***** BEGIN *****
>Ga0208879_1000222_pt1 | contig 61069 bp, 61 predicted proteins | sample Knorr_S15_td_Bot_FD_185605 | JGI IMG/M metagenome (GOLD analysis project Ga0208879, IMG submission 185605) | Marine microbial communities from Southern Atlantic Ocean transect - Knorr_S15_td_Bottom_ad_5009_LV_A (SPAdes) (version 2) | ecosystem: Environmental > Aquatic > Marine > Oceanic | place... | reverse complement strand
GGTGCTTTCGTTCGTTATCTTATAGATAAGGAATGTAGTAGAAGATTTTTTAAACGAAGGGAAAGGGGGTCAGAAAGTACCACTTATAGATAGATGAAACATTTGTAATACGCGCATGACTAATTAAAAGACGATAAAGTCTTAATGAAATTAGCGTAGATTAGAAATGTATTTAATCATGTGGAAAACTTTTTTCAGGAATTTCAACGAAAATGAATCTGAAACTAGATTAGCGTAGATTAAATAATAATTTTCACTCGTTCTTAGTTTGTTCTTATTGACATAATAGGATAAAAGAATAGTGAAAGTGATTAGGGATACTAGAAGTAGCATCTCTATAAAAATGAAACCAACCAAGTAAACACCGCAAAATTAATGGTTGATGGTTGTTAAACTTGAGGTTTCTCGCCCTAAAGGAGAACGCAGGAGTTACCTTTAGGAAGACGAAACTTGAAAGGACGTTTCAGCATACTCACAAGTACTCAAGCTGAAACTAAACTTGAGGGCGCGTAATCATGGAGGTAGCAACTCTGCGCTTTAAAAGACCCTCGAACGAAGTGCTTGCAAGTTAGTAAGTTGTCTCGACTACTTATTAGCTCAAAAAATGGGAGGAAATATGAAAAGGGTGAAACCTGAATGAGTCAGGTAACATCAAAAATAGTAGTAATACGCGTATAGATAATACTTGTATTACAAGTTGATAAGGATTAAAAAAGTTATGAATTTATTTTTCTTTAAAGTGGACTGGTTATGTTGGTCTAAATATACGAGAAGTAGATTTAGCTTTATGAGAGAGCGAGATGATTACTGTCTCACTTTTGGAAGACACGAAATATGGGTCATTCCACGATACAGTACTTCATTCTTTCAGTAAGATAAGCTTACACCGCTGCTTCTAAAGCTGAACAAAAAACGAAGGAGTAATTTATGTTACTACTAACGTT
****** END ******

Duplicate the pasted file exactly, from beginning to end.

>Ga0208879_1000222_pt1 | contig 61069 bp, 61 predicted proteins | sample Knorr_S15_td_Bot_FD_185605 | JGI IMG/M metagenome (GOLD analysis project Ga0208879, IMG submission 185605) | Marine microbial communities from Southern Atlantic Ocean transect - Knorr_S15_td_Bottom_ad_5009_LV_A (SPAdes) (version 2) | ecosystem: Environmental > Aquatic > Marine > Oceanic | place... | reverse complement strand
GGTGCTTTCGTTCGTTATCTTATAGATAAGGAATGTAGTAGAAGATTTTTTAAACGAAGGGAAAGGGGGTCAGAAAGTACCACTTATAGATAGATGAAACATTTGTAATACGCGCATGACTAATTAAAAGACGATAAAGTCTTAATGAAATTAGCGTAGATTAGAAATGTATTTAATCATGTGGAAAACTTTTTTCAGGAATTTCAACGAAAATGAATCTGAAACTAGATTAGCGTAGATTAAATAATAATTTTCACTCGTTCTTAGTTTGTTCTTATTGACATAATAGGATAAAAGAATAGTGAAAGTGATTAGGGATACTAGAAGTAGCATCTCTATAAAAATGAAACCAACCAAGTAAACACCGCAAAATTAATGGTTGATGGTTGTTAAACTTGAGGTTTCTCGCCCTAAAGGAGAACGCAGGAGTTACCTTTAGGAAGACGAAACTTGAAAGGACGTTTCAGCATACTCACAAGTACTCAAGCTGAAACTAAACTTGAGGGCGCGTAATCATGGAGGTAGCAACTCTGCGCTTTAAAAGACCCTCGAACGAAGTGCTTGCAAGTTAGTAAGTTGTCTCGACTACTTATTAGCTCAAAAAATGGGAGGAAATATGAAAAGGGTGAAACCTGAATGAGTCAGGTAACATCAAAAATAGTAGTAATACGCGTATAGATAATACTTGTATTACAAGTTGATAAGGATTAAAAAAGTTATGAATTTATTTTTCTTTAAAGTGGACTGGTTATGTTGGTCTAAATATACGAGAAGTAGATTTAGCTTTATGAGAGAGCGAGATGATTACTGTCTCACTTTTGGAAGACACGAAATATGGGTCATTCCACGATACAGTACTTCATTCTTTCAGTAAGATAAGCTTACACCGCTGCTTCTAAAGCTGAACAAAAAACGAAGGAGTAATTTATGTTACTACTAACGTT